• Tracking energy usage is increasingly important in many settings. For example, many regulations require that commercial buildings conform to certain energy efficiency requirements. In order to monitor compliance, energy usage must be measured in some way. Typical measurement techniques are based on dedicated hardware monitors, which can be expensive and complex.
  • BRIEF DESCRIPTION OF THE DRAWINGS
  • Embodiments of the invention are illustrated by way of example, and not by way of limitation, in the figures of the accompanying drawings in which like reference numerals refer to similar elements.
  • FIG. 1 is a block diagram of one embodiment of an architecture for monitoring energy consumption.
  • FIG. 2 is one embodiment of a graphical interface for presenting individual energy consumption.
  • FIG. 3 is a second embodiment of a graphical interface for presenting individual energy consumption.
  • FIG. 4 is a flow diagram of one embodiment of a technique for monitoring and/or presenting individual energy consumption.
  • FIG. 5 is a block diagram of one embodiment of an electronic system.
  • DETAILED DESCRIPTION
  • In the following description, numerous specific details are set forth. However, embodiments of the invention may be practiced without these specific details. In other instances, well-known circuits, structures and techniques have not been shown in detail in order not to obscure the understanding of this description.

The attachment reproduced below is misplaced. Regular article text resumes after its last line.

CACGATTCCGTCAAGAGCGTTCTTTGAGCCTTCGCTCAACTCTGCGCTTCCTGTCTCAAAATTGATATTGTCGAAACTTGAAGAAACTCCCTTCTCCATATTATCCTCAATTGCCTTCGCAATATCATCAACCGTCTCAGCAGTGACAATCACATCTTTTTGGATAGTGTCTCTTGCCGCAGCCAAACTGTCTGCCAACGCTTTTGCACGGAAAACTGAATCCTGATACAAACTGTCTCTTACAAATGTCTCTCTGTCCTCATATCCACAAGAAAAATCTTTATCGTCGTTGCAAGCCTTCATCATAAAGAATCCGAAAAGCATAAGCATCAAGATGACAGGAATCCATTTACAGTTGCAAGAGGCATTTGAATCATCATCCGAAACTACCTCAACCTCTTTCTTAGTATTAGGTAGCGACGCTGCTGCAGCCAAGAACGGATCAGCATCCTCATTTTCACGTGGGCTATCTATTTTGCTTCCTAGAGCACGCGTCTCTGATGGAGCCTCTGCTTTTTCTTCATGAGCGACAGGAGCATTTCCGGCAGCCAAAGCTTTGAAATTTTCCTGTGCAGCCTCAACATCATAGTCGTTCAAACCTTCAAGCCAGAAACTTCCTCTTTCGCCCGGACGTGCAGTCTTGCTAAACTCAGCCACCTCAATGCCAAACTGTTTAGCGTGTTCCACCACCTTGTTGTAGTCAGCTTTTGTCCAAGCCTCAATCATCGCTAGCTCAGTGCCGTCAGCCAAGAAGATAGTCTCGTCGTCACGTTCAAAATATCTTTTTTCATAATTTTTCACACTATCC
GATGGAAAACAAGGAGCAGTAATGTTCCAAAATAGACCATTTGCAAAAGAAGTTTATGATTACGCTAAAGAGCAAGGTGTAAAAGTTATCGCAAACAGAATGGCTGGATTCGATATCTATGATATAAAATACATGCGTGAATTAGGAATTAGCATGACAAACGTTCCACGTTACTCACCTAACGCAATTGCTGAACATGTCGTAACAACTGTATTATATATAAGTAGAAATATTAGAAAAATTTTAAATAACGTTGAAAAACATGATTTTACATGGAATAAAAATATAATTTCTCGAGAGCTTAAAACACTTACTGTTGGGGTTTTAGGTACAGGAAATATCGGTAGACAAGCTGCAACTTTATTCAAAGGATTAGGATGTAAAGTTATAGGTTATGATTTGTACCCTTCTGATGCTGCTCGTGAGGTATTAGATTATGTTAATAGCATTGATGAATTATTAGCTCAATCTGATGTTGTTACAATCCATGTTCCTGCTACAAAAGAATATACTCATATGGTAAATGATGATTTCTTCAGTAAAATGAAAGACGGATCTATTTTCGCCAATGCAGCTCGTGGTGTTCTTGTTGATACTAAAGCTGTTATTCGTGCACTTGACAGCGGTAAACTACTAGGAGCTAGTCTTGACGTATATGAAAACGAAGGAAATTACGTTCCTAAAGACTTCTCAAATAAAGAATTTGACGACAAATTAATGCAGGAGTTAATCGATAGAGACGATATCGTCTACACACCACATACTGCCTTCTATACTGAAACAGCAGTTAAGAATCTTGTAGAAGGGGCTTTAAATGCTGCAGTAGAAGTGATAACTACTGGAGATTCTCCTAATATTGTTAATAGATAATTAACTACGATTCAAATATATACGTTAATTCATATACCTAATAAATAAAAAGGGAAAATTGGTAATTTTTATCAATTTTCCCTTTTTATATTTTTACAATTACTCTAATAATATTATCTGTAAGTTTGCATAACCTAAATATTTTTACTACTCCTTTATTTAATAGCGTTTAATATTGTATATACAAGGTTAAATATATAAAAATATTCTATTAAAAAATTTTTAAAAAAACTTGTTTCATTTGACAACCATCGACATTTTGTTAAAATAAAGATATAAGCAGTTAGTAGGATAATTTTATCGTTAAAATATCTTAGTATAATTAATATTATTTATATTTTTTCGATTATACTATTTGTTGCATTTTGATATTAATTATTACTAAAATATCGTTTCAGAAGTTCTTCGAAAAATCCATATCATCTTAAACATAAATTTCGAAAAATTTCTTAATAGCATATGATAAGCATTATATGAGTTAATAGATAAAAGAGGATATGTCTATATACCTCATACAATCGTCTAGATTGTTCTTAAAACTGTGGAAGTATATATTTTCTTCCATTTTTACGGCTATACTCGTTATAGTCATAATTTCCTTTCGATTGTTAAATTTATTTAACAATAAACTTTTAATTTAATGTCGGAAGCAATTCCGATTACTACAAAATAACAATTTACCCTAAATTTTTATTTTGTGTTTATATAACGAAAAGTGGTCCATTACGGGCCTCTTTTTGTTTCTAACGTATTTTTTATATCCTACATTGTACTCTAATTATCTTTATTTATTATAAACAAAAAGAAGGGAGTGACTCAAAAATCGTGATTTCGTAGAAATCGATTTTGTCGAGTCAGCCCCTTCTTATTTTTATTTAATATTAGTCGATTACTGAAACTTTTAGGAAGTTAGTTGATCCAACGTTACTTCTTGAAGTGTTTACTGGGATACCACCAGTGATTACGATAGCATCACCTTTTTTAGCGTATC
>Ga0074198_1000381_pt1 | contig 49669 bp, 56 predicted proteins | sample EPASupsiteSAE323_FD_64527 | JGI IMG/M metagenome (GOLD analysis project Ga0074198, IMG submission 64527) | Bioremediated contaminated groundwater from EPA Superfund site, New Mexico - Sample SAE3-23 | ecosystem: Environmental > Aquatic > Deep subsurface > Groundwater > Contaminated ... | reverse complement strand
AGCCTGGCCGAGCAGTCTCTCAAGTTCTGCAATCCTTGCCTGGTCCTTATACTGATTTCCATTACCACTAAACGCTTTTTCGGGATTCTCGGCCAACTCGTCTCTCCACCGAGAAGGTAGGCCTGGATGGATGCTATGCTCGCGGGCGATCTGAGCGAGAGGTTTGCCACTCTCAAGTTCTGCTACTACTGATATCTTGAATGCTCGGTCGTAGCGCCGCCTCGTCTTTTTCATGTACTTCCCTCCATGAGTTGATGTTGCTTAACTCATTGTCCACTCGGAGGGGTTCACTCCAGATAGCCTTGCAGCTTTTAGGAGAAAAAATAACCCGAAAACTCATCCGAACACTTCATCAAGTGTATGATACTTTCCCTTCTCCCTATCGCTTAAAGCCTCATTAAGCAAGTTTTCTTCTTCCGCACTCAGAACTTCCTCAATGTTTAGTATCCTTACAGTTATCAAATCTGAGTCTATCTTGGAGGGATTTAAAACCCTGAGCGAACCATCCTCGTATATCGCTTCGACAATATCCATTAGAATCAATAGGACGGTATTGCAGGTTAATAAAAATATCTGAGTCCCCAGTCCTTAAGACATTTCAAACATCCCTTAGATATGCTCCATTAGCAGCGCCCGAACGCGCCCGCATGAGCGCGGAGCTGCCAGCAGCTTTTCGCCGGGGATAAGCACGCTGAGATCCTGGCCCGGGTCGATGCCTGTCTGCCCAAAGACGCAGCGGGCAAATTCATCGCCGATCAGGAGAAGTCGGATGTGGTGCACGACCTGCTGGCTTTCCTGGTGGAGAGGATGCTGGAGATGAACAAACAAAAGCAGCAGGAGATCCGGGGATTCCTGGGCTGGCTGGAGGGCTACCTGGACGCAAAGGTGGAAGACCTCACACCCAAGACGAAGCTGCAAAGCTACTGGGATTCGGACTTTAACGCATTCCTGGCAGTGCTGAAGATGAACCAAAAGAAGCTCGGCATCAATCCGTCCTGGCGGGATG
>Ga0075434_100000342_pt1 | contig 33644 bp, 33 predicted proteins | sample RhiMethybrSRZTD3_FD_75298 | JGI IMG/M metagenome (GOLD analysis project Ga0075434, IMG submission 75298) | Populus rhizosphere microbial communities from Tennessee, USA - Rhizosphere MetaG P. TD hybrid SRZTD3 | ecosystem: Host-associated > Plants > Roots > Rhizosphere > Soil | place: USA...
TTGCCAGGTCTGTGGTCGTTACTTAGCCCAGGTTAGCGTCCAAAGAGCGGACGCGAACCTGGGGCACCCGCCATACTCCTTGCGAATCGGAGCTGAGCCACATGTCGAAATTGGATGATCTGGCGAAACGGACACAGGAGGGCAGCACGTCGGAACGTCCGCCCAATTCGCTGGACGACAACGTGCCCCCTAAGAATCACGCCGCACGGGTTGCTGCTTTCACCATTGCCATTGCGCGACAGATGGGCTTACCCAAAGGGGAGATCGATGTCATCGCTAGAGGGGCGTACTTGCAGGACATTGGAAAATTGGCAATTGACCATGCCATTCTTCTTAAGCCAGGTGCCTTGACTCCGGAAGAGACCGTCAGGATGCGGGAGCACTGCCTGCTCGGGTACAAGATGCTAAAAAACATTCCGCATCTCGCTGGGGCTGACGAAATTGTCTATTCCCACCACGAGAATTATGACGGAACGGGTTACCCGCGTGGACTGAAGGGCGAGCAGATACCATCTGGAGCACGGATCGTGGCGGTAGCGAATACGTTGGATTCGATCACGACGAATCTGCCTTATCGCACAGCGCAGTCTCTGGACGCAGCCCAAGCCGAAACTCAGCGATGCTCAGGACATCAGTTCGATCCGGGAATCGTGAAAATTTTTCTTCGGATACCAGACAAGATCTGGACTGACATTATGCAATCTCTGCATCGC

• FIG. 1 is a block diagram of one embodiment of an architecture for monitoring energy consumption. The architecture of FIG. 1 allows for a two-way communication between an individual user of a platform and a building infrastructure including a building management system. This may provide for better feedback to a user as well as a better aggregate view of energy consumption.
  • Network 100 provides an interconnection between multiple electronic devices. Network 100 may provide communication with any number of remote devices not illustrated in FIG. 1. Network 100 may be, for example, the Internet.
  • Database (DB) server 120 may be coupled with network 100 and other systems. DB server 120 may also be coupled with building management system (BMS) 140 that may include information from, or access to, building systems (e.g., HVAC, electrical, hydraulic, automation) that may provide energy consumption data. DB server 120 may be coupled with BMS 140 via BMS interface 122, which may be one or more wired and/or wireless interfaces.
  • DB server 120 includes database (DB) 126, which is used to store information retrieved by, sent to, or otherwise acquired by DB server 120. In one embodiment, DB 126 stores energy consumption information gathered from the components illustrated in FIG. 1 as well as any other components. External interface(s) 128 provides one or more wired and/or wireless interfaces between DB server 120 and other sensors or components (not illustrated in FIG. 1).